Since you have ruled out art objects, and signs of other human activities
as being evidence of mankind (in the larger sense) being on the planet,
what exactly do you propose to use to determine when mankind (with the
image of God) first appeared on this planet? Why do you use 100,000
years? The plain fact is that when homo sapiens first appears on the
planet (120,000 years ago), he spent the next 85,000 years doing exactly
what Neanderthal did. If there is no difference in the behavior of early
modern humans, and Neanderthals, what is the fact from the fossil record
that makes you think those early humans were different?
Shreeve, picking the change in behavior differently than other
"With a 60,000-year time lag between the appearance of modern human
skeletons in one part of the world and the florescence of modern behavior
in another, the most astonishing advance in the history of human culture
has been orphaned of a cause."~James R. Shreeve, The Neandertal Enigma,
(New York: William Morrow and Co., 1995), p. 267
If you want to say that Neanderthal was human (since they and modern homo
sapiens behaved similarly), then the first Neanderthal appeared 230,000
years ago. Does this mean that man was therefore formed 230,000 years
>As an aside I might add that in my theology, human beings aren't the
>only creatures with religious sensibilities. "The heavens declare the
>glory of God..." "They look to Him for food..."
That may be true, but human beings are the only ones who make sculptures
of naked females.
Ena Vanzyl writes:
>I disagree on the statement that the theory of dating Eve genetically
>is out dated. In a '95 issue of "Genetics, Selection and Evolution" a
>paper on this same topic was published - "The age of Eve". I do not
>have the exact reference with me, but have read the paper. If
>interested in this paper just look in the abstract of the journal.
There is an Eve in the sense that we are all descended from a single
female. This is true regardless of whether the "Eve" is the Eve of the
Bible or if evolution is correct. The real issue is WHEN did Eve live?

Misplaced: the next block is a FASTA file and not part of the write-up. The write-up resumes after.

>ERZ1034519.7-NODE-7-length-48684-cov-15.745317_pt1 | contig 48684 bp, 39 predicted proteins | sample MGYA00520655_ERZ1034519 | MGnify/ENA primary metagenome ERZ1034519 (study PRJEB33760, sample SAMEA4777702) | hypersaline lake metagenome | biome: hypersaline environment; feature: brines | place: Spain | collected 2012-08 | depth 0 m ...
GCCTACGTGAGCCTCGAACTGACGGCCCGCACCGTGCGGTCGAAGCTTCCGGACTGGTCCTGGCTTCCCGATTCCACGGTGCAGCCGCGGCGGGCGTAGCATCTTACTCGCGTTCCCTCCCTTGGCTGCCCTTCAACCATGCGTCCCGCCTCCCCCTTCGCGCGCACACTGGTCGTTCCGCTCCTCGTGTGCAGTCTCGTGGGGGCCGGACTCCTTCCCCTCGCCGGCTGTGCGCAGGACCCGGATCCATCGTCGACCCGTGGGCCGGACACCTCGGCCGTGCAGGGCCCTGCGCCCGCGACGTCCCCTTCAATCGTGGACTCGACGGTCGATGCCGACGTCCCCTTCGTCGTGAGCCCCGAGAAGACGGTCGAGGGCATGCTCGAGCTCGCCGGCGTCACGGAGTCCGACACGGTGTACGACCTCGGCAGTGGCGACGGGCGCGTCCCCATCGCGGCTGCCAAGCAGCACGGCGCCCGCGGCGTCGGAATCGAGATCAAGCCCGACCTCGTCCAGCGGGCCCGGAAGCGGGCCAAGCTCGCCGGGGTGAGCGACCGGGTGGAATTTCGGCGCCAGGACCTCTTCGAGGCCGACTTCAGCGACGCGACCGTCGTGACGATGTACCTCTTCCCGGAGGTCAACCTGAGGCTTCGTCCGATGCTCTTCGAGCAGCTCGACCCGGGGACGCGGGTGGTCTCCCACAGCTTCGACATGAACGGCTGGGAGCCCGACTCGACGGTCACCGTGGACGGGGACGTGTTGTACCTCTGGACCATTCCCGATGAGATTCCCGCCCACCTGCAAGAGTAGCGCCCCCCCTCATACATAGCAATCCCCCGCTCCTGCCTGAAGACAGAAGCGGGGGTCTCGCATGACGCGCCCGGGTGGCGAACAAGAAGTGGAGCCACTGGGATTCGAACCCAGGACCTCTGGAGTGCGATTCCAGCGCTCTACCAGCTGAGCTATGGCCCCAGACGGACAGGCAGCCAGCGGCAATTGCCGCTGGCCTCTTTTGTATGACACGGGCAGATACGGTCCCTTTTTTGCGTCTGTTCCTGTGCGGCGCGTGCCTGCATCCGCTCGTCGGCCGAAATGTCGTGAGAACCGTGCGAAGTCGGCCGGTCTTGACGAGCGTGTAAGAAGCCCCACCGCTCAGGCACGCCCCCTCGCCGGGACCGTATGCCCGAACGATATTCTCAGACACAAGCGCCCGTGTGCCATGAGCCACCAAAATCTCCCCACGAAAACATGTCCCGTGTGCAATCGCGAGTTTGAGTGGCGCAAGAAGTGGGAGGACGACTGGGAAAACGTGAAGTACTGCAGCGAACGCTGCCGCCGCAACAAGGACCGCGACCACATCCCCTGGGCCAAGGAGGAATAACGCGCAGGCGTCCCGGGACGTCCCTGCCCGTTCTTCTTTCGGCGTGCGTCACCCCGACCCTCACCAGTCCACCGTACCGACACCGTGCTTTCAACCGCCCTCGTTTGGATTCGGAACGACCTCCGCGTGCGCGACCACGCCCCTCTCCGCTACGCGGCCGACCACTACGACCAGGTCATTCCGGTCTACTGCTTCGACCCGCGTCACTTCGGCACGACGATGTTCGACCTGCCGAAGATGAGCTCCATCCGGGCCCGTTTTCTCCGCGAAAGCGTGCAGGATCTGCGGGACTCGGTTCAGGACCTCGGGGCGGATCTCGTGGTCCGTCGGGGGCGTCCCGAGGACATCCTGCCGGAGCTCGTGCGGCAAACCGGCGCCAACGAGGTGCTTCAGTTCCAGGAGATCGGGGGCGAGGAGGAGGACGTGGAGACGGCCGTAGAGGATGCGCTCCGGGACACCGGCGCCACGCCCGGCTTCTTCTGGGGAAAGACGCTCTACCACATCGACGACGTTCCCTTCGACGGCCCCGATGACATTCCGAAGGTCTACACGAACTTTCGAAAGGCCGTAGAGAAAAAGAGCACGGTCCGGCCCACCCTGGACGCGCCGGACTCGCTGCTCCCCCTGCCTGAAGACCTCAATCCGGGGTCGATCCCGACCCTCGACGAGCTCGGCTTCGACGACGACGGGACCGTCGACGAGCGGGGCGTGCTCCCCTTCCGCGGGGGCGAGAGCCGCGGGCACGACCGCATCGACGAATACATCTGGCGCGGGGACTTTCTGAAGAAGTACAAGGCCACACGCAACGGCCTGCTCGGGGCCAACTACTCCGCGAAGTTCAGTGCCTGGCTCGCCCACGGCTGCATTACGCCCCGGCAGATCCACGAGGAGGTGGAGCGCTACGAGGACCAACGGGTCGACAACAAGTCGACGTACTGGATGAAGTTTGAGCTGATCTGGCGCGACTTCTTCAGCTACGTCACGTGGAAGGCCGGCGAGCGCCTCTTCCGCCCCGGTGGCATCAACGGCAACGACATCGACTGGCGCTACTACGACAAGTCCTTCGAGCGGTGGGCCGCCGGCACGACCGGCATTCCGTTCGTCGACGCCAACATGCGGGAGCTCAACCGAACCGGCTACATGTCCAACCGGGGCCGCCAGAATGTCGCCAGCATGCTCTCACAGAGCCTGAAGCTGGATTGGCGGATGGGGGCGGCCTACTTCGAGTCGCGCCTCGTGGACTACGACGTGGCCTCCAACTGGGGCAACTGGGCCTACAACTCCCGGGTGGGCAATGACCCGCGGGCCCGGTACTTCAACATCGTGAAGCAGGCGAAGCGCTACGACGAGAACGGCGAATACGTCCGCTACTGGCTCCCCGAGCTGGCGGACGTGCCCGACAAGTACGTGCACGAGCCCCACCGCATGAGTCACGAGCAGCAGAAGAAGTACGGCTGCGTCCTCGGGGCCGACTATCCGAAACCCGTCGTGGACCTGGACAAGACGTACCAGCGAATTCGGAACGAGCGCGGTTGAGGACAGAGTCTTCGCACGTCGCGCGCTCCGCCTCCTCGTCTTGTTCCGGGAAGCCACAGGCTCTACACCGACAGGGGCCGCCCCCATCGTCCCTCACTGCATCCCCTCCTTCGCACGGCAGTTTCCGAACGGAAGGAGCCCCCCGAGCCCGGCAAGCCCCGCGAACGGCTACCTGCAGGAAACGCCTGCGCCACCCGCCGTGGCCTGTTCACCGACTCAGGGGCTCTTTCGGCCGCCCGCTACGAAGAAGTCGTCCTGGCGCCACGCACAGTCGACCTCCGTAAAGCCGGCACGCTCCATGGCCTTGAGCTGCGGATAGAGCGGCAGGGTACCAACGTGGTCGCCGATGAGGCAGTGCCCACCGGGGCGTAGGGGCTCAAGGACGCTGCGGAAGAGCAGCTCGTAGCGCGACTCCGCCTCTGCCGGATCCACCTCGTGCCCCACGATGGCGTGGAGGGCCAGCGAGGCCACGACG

The "Eve" theory I am saying is on its way out is the one that says Eve
lived in Africa 120-130,000 years ago.
I will try to get the article, but you don't give any details, how old do
they say Eve is, did they use the PAUP software, and how many solutions
did they put the PAUP software through? Part of the problem with the
young Eve theory is that everytime the program was run with different
initializations, it gave radically different answers as to when and where
Eve lived. This is what Terry and I are disagreeing over.
Dave Koerner wrote:
>As an astronomer, I have little background to evaluate the archeological
>details of this discussion, but I find that even the basic assumptions
>andmotivation for this debate are not entirely clear to me from the
>archived posts. Could someone clarify? I gather that both sides are
>trying to date the first occurrence of the "image of God" in a hominid,
>but this concept doesn't seem to be well defined. What precisely do you
>mean by the first occurrence ofthe "image of God?" Must this appearance
>constitute an abrupt change within onegeneration, or could the "image of
>God" appear gradually over many generations?
I have argued that Christianity must incorporate into an apologetic of the
early part of Genesis the vast amount of evidence for human and human-like
activity found in paleoanthropology. Some of this behavior goes way back.
If you are interested in that list of activities, I will send it to you
privately since I have posted it here before. Terry, as I understand him,
does argue for a more gradual appearance of human traits but with Adam
occurring around 100,000 years ago.
The only thing one could even possibly point to in the way of evidence for
the image of God from the fossil record is evidence of religious items
such as the Venus figurines. Terry finds these objects unconvincing. I
find them fascinating since animals don't engage in that behavior.
Foundation,Fall and Flood